Tuesday, 8 December 2009

'Outrage' as new quango takes control over Welsh energy and water schemes

A new unelected public body has been slammed for the undemocratic way it dictates key areas of Welsh life such as new nuclear power stations, windfarms and reservoirs. The new Infrastructure Planning Commission set up by the UK Government is "a body blow for democracy in Wales" according to Plaid Cymru councillors. From 2010 the IPC will dictate “nationally significant infrastructure projects” across Wales and England. The commission has no jurisdiction in Scotland or Northern Ireland.

The new commission will be able to completely bypass the local planning process and locate developments where it sees fit. Despite the fact that half the projects currently under consideration are located in Wales, there is no Welsh representation on the commission and the Assembly has no say in its decisions.

Plaid Cymru Councillor Carrie Harper said: "Wales already suffers from a democratic deficit. Our Assembly has far weaker powers than Scotland, Northern Ireland and even the Isle of Man. The Infrastructure Planning Commission is yet another example of how to stamp all over the democratic process and exclude local input, it's an outrage. I wonder how many local people in North Wales have heard about this new outfit and been told about the implications it will have for the local area?

"Yet again we're kept out of the loop but will no doubt be expected to put up with the consequences of these developments. Given previous experiences of forced resource grabs, I think this is something we should all be seriously concerned about. I'm disgusted at the way in which our communities are excluded from various decision-making processes at all levels."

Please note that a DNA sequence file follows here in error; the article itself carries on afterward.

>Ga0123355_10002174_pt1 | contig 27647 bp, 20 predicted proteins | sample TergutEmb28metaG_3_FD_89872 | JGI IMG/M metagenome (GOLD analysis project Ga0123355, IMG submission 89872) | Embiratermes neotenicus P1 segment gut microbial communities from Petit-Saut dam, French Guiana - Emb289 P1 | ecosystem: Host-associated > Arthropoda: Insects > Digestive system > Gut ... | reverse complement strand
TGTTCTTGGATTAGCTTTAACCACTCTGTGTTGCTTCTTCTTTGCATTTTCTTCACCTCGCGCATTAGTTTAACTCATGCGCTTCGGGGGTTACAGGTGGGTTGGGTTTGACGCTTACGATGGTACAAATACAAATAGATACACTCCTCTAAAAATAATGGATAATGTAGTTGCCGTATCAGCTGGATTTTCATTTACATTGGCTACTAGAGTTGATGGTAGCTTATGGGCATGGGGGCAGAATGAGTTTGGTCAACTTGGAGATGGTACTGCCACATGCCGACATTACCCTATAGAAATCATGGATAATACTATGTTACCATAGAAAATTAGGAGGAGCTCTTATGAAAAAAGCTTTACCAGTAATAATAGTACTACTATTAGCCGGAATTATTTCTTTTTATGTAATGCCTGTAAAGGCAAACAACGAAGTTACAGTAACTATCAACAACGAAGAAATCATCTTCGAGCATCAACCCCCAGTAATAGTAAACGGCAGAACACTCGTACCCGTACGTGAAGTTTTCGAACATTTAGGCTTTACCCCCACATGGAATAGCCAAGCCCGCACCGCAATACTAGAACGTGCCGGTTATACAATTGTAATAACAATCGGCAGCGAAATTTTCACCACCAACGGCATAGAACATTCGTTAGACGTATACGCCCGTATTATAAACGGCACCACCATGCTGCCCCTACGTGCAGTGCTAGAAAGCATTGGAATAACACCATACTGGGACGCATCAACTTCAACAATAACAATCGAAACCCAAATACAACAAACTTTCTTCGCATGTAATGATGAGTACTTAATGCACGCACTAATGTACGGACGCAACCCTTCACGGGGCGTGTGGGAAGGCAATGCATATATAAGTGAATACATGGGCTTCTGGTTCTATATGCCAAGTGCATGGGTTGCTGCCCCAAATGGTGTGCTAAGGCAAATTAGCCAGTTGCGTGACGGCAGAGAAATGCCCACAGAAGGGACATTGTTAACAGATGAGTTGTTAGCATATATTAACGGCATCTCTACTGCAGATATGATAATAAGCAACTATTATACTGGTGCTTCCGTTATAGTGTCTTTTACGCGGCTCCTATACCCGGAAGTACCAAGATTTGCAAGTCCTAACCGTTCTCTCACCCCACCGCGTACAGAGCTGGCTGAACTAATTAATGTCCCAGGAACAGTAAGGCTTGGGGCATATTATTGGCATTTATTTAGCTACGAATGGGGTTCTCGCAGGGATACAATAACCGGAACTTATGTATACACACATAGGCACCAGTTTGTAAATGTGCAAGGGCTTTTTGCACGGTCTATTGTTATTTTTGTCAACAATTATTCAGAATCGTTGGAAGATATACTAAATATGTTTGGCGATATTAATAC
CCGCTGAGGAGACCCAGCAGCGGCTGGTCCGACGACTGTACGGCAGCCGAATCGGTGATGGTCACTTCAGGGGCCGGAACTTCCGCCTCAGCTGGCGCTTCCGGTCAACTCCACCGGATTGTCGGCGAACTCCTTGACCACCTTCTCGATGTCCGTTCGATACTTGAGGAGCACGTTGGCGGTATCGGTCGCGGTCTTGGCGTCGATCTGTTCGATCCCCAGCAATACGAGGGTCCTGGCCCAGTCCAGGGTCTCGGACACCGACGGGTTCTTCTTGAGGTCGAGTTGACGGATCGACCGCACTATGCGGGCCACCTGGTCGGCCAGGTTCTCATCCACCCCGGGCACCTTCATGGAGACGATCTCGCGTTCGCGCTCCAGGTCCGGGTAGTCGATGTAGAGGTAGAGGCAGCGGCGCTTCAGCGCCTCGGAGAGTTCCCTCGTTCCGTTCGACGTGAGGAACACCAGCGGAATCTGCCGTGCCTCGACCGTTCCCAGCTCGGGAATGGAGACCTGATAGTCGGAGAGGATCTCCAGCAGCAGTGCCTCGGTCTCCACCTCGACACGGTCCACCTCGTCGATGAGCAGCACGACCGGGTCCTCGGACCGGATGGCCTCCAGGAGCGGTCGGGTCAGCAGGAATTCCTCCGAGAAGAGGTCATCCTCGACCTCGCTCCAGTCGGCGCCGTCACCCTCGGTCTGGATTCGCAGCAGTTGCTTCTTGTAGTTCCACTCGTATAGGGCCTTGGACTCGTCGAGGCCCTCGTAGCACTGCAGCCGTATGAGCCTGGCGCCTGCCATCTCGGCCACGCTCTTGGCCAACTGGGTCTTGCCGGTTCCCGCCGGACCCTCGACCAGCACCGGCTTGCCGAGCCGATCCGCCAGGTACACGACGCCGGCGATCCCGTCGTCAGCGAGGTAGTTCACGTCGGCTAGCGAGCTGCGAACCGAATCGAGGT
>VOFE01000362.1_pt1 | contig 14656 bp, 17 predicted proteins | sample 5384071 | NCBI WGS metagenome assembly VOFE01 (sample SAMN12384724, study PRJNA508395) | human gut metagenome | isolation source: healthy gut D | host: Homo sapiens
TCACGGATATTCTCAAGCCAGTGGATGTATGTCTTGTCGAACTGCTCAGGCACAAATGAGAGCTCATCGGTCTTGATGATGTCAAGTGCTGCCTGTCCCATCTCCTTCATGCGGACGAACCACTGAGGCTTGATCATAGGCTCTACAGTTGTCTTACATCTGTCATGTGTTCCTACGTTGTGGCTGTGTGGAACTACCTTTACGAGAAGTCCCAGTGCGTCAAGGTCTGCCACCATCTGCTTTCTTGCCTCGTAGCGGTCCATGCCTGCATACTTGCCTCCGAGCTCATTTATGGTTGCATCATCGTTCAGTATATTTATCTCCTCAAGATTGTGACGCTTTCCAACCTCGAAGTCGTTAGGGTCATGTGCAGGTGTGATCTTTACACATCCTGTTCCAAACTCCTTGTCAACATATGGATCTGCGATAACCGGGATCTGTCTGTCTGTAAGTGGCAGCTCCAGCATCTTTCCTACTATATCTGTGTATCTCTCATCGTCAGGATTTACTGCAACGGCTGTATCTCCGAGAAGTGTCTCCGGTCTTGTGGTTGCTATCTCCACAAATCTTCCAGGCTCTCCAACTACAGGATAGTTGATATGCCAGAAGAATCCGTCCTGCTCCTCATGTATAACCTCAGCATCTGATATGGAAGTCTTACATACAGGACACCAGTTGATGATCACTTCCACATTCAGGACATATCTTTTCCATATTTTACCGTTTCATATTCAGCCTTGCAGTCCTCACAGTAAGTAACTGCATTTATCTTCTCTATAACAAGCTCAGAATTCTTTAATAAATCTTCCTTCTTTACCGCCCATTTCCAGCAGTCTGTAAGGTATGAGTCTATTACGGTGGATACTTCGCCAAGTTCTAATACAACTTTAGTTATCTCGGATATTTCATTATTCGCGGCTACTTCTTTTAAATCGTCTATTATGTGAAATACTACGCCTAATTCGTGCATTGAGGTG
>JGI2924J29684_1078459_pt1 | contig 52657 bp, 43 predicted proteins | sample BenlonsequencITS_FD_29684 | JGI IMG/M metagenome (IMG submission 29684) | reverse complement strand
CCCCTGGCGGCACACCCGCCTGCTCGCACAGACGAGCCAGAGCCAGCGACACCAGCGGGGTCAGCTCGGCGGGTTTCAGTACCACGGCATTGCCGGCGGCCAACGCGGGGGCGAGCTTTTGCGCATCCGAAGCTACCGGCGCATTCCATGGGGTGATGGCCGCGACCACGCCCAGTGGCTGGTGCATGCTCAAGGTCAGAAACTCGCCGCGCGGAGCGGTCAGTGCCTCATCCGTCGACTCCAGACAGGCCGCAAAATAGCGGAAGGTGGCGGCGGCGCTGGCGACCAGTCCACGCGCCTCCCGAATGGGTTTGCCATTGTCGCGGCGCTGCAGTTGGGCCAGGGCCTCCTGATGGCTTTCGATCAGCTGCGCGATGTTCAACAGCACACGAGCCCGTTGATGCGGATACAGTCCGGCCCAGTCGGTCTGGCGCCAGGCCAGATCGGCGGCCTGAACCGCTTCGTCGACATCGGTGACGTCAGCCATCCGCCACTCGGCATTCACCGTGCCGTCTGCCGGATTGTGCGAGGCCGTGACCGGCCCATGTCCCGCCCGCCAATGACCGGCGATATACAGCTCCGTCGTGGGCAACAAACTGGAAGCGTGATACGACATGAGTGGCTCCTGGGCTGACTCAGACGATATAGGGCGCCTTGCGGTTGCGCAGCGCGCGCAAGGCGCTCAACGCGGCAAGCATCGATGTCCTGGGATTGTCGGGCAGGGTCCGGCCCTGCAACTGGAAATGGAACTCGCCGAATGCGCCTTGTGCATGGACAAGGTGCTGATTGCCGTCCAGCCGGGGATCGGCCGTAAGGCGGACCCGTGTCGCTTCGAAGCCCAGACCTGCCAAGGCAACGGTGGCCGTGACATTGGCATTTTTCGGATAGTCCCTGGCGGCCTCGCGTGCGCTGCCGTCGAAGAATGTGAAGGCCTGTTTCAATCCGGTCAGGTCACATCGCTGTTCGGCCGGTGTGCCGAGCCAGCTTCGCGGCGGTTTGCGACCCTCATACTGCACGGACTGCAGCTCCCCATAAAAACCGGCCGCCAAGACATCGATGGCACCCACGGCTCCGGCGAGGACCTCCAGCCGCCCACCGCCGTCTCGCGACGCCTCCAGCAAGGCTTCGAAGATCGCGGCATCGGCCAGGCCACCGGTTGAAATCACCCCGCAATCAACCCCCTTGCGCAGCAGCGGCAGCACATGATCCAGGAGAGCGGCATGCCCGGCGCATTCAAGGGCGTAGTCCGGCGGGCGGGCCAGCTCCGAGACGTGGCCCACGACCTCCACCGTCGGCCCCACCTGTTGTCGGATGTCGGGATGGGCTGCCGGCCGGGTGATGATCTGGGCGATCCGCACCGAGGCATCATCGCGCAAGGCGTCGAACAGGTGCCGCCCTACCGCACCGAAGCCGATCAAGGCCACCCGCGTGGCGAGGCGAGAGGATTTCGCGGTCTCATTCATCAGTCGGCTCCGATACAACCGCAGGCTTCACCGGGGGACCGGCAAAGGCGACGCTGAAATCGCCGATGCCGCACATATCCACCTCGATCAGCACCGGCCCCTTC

Councillor Arfon Jones, Plaid's candidate for Wrexham in the coming General Election, added:
"It seems devolution is something that happens to other countries. This is another disturbing example of how Wales, unlike Scotland or Northern Ireland, is unable to make decisions on key issues such as energy and other major planning issues. Clearly we in Wales cannot be trusted to make decisions around our own natural resources. This is just another expensive Quango which excuses ministers from making difficult and unpopular decisions.”

Five of the first 10 projects that the IPC is considering are in Wales - four windfarms and the proposal to build a new nuclear power station at Wylfa on Anglesey.


Cllr Jones added:
“This unelected quango could also be the body that will make the decisions whether a 1500-capacity prison comes to Wrexham and they will make their decision irrespective of the views of councillors or members of the public.”



6 comments:

Draig said...

They'll also be approving a giant new powerline to export all our wind energy to england. This powerline will run to the Legacy substation in Wrexham and from there export the electricity over the border.

But hey, it's all about the Assembly meeting it's spurious renewables targets, so as long as the Assembly looks good, who cares about communities or real democracy?

cynicalHighlander said...

Its called the Union dividend "You give we take".

As London (centre of the universe) is extremly short of drinking water a new resevior or two will also be on the cards if the can print enough money to finance them.

Pelagius said...

Good on you for developing this. The facts get worse if Draig and you are right. This is really frightening and must be stopped. Do you know when and where this England & Wales quango will decide? Where are the Plaid AMs in letting this slip past? Who is the party's planning spokesperson in the Assembly? Not a minister, obviously. That's St Jane of Copenhagen.

Please, please develop this campaign!

Jo Houghton said...

Remember Wales only makes up a small percentage of the UK population and therefore it is only natural the resources and decisions are shared by the union a time when we are in a recession.

Plaid Whitegate said...

@Jo: I see no sharing here. Wales has no input into the IPC and therefore Welsh communities have no say in future large windfarms, reservoirs or nuclear power stations.
As for sharing wealth, I don't remember City bankers sharing their obscene wealth in the good old days. But they expected a payout when times got tough and public services will bear the brunt of the cost.
The people of Wales are losing out under this present set-up.

Draig said...

Jo Houghton:

Yes we are only a small proportion of the United Kingdom. So why do we get a disproportionate amount of the big energy projects? How is that sharing?